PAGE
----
People at average risk in the general population should start screening for colon and rectal cancer at age 45 instead of 50, according to updated recommendations from the American Cancer Society (ACS). The revised guideline offers six different testing options, including stool-based tests and visual examinations.

Although most people diagnosed with colorectal cancer are 50 or older, studies show that rates are rising among young and middle-aged people, especially African Americans. The updated recommendation is supported by mathematical models showing that the benefits of starting screening at 45 outweigh the drawbacks.

“When we began this guideline update, we were initially focused on whether screening should begin earlier in racial subgroups with higher colorectal cancer incidence, which some organizations already recommend,” said Richard C. Wender, MD, ACS chief cancer control officer and one of the guideline authors. “But as we saw data pointing to a persistent trend of increasing colorectal cancer incidence in younger adults, including ACS research that indicated this effect would carry forward with increasing age, we decided to reevaluate the age to initiate screening in all U.S. adults.”

More than 97,200 people in the United States will be diagnosed with colon cancer and more than 43,000 will develop rectal cancer this year, according to the ACS. Colorectal cancer is the third leading cause of cancer-related death for U.S. men and women, with more than 50,600 deaths expected in 2018. Risk factors include family history, being overweight and eating certain foods, such as processed meats.

Colorectal cancer incidence has declined steadily over the past two decades among people age 55 and older, thanks to changes in risk factors and screening that leads to early treatment. But since 1994, this cancer has increased by 51 percent among those under 50. One recent analysis found that adults born around 1990 have twice the risk of developing colon cancer and four times the risk of rectal cancer as those born around 1950, according to the ACS. The guideline authors note that 5.1 percent of people who died from colorectal cancer between 2010 and 2014 were ages 45 to 49—approaching the 7.6 percent who were 50 to 54.        

The revised guideline calls for screening of adults 45 and older with an average risk of colorectal cancer. However, this recommendation—the only major change since the 2008 update—is not as strong as the one for adults age 50 and older. People in good health with a life expectancy of at least 10 years should continue screening through age 75. Decisions about screening should be made on an individual basis between the ages of 76 and 85; the ACS does not recommend screening after 85.

“Lowering the starting age is expected to benefit not only the segments of the population who suffer disproportionately from colorectal cancer—Blacks, Alaska Natives and American Indians—but also those individuals otherwise considered to be at average risk,” the guideline authors wrote.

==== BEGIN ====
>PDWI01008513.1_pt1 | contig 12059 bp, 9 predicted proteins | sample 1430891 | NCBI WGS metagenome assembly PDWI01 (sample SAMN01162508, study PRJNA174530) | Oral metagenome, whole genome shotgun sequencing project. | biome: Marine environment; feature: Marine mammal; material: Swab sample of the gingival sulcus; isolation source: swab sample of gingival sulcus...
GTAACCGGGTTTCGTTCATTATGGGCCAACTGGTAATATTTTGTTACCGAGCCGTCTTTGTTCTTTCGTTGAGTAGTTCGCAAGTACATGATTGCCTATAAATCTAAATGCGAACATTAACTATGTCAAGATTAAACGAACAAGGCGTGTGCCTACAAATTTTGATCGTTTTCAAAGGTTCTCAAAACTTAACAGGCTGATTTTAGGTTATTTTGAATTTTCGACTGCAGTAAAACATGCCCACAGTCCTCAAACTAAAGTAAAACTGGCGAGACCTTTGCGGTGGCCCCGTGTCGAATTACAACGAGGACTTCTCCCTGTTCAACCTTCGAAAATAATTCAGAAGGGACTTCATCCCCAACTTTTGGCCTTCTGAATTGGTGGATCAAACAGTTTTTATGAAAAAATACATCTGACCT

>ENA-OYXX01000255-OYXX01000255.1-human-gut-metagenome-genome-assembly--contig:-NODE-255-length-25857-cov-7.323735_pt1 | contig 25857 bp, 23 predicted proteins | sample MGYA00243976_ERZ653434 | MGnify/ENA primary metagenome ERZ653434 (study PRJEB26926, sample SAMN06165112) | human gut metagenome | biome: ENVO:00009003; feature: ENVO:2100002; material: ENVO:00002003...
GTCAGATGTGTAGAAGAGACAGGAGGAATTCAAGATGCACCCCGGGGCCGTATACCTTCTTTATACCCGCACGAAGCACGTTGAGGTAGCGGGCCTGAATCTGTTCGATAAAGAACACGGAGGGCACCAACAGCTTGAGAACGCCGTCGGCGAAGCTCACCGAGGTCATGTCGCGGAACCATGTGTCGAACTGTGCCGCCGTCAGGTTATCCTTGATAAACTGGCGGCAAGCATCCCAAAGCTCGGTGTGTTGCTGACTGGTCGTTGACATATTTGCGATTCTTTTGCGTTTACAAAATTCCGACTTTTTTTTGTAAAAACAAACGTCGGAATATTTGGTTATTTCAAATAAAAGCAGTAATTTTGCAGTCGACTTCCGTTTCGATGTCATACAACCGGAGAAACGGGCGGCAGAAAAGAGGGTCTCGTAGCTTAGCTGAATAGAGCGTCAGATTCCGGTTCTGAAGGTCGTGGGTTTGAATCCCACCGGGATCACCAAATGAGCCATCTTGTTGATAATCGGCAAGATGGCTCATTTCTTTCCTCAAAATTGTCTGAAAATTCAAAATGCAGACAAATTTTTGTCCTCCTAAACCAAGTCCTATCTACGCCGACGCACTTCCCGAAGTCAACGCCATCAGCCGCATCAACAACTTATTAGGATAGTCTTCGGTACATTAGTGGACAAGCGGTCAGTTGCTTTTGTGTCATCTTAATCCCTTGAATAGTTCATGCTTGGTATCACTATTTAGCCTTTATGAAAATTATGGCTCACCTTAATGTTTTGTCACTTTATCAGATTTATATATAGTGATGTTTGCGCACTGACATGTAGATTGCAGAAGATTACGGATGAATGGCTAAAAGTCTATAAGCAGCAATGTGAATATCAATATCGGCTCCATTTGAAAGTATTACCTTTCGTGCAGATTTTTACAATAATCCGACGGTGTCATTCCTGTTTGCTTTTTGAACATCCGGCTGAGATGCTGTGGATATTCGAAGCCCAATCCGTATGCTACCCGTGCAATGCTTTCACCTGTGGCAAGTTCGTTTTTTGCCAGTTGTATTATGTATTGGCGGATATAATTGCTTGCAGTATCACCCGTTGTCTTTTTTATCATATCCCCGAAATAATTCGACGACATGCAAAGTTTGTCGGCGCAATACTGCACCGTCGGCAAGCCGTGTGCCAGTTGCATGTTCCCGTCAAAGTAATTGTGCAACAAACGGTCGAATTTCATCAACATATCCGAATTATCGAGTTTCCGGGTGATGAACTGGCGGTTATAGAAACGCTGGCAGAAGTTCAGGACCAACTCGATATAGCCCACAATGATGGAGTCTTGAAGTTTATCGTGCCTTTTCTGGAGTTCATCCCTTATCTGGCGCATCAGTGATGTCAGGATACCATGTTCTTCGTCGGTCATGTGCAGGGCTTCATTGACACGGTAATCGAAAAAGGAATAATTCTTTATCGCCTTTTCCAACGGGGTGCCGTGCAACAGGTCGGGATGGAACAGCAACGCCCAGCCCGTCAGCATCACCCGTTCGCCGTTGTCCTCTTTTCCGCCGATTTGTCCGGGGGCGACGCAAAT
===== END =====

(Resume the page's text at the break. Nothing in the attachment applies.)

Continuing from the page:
The change would make 22 million people between the ages of 45 and 49 newly eligible for screening, the New York Times estimates.

The ACS guidelines include six options for colorectal screening.

Stoolbased tests:

  • Fecal immunochemical test every year
  • High‐sensitivity guaiac‐based fecal occult blood test every year
  • Multi-target stool DNA test every three years

Structural examinations:

  • Colonoscopy every 10 years
  • CT colonography every five years
  • Flexible sigmoidoscopy every five years

The fecal immunochemical test and guaiac fecal occult blood test look for blood in the stool. These tests involve collecting a stool sample at home and mailing it to a lab for analysis. The multitarget DNA test (such as Cologard) looks for DNA changes associated with colon cancer.


Structural examinations involve viewing the inside of the colon to look for abnormal growths, called polyps, that can progress to cancer. A colonoscopy uses a flexible lighted tube to view the entire colon, while a sigmoidoscopy views the lower part of the colon and rectum. CT (computed tomography) scans, sometimes called a “virtual colonoscopy,” use low-dose radiation to visualize the interior of the colon.


Colonoscopy and sigmoidoscopy require advance bowel preparation and may be done under sedation. Stool-based tests are not as precise as the invasive examinations, but some people are more likely to get them done. As a part of the screening process, however, those with positive results on any of the other tests should receive a follow-up colonoscopy.

The new guidelines do not prioritize among these screening options, noting that individuals have varying preferences and offering more alternatives makes it more likely that people will get the recommended screening. Availability and cost are also considerations; fecal occult blood tests, for instance, are much less expensive.

The U.S. Preventive Services Task Force—a group of volunteer experts whose recommendations influence which screening tests are covered by insurance—continues to recommend colorectal screening starting at age 50. According to the task force, data do not show that one screening method is better than the others.


Click here to read an ACS press release about the updated recommendations.

Click here for the full guideline update.